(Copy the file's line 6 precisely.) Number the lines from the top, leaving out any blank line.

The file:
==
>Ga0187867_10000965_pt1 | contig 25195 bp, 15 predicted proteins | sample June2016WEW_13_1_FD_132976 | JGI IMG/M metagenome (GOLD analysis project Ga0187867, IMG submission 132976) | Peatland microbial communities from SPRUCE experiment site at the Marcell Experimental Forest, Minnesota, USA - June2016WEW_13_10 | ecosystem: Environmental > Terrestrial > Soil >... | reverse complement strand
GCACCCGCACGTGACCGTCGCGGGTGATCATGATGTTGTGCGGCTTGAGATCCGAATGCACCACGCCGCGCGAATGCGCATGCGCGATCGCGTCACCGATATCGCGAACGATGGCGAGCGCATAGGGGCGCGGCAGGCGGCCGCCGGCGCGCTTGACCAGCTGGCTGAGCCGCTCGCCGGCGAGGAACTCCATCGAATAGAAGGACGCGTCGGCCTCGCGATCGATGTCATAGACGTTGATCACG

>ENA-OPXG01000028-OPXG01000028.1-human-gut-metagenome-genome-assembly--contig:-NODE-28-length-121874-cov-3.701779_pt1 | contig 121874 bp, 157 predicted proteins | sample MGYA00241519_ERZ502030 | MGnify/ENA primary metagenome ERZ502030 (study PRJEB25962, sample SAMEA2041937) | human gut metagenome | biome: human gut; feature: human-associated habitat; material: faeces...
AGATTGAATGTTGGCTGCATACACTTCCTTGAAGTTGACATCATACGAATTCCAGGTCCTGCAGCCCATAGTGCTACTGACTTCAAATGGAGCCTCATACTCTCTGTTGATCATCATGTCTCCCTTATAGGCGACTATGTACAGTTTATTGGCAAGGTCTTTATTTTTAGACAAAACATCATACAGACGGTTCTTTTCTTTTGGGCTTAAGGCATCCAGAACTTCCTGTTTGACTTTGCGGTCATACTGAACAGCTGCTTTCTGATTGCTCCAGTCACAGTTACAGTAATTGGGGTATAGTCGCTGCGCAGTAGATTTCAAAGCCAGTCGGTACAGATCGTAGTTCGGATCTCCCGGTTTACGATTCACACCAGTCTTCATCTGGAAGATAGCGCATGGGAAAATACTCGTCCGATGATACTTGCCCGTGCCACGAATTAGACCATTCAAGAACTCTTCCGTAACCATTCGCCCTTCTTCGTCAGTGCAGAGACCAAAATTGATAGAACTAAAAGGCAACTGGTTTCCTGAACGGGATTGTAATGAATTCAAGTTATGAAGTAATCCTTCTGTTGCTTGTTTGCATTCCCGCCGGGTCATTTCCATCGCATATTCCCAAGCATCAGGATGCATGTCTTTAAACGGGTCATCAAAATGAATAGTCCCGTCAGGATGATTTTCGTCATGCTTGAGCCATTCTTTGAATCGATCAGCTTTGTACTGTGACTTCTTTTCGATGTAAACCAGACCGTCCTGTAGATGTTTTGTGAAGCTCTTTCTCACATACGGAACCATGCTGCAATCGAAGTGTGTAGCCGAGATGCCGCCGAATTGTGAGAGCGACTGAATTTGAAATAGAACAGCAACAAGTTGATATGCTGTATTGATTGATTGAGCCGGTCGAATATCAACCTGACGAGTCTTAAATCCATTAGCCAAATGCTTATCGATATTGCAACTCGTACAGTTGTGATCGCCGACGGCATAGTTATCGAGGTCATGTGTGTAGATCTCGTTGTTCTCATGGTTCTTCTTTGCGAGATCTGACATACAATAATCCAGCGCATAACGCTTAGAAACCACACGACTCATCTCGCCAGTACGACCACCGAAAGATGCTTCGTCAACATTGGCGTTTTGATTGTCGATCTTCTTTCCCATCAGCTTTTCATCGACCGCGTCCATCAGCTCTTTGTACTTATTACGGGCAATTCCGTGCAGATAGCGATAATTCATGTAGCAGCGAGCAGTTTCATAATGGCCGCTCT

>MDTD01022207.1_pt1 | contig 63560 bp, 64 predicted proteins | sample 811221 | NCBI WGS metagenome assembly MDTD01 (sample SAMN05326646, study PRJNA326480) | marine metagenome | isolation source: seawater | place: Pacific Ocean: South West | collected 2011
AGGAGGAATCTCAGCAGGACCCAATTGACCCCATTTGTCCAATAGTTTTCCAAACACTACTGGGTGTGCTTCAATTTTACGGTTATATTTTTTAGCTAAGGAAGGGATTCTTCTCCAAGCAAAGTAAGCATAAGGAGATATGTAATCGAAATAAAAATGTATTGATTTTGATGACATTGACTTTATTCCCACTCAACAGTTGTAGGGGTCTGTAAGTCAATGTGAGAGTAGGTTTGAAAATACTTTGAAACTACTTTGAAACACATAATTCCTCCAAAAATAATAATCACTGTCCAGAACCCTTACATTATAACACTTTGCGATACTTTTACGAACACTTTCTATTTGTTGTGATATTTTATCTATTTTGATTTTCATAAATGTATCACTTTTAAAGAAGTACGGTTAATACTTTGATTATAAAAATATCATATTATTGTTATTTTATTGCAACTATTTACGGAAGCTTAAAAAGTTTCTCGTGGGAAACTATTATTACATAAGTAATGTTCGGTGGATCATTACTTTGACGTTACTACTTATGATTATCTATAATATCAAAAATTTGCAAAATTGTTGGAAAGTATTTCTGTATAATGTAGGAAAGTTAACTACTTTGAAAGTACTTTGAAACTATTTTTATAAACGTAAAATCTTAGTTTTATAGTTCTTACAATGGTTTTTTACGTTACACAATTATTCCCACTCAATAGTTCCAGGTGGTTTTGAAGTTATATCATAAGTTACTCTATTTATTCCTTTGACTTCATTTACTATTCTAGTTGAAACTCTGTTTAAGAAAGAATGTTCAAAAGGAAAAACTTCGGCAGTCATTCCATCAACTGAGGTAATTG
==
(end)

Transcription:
AGGAGGAATCTCAGCAGGACCCAATTGACCCCATTTGTCCAATAGTTTTCCAAACACTACTGGGTGTGCTTCAATTTTACGGTTATATTTTTTAGCTAAGGAAGGGATTCTTCTCCAAGCAAAGTAAGCATAAGGAGATATGTAATCGAAATAAAAATGTATTGATTTTGATGACATTGACTTTATTCCCACTCAACAGTTGTAGGGGTCTGTAAGTCAATGTGAGAGTAGGTTTGAAAATACTTTGAAACTACTTTGAAACACATAATTCCTCCAAAAATAATAATCACTGTCCAGAACCCTTACATTATAACACTTTGCGATACTTTTACGAACACTTTCTATTTGTTGTGATATTTTATCTATTTTGATTTTCATAAATGTATCACTTTTAAAGAAGTACGGTTAATACTTTGATTATAAAAATATCATATTATTGTTATTTTATTGCAACTATTTACGGAAGCTTAAAAAGTTTCTCGTGGGAAACTATTATTACATAAGTAATGTTCGGTGGATCATTACTTTGACGTTACTACTTATGATTATCTATAATATCAAAAATTTGCAAAATTGTTGGAAAGTATTTCTGTATAATGTAGGAAAGTTAACTACTTTGAAAGTACTTTGAAACTATTTTTATAAACGTAAAATCTTAGTTTTATAGTTCTTACAATGGTTTTTTACGTTACACAATTATTCCCACTCAATAGTTCCAGGTGGTTTTGAAGTTATATCATAAGTTACTCTATTTATTCCTTTGACTTCATTTACTATTCTAGTTGAAACTCTGTTTAAGAAAGAATGTTCAAAAGGAAAAACTTCGGCAGTCATTCCATCAACTGAGGTAATTG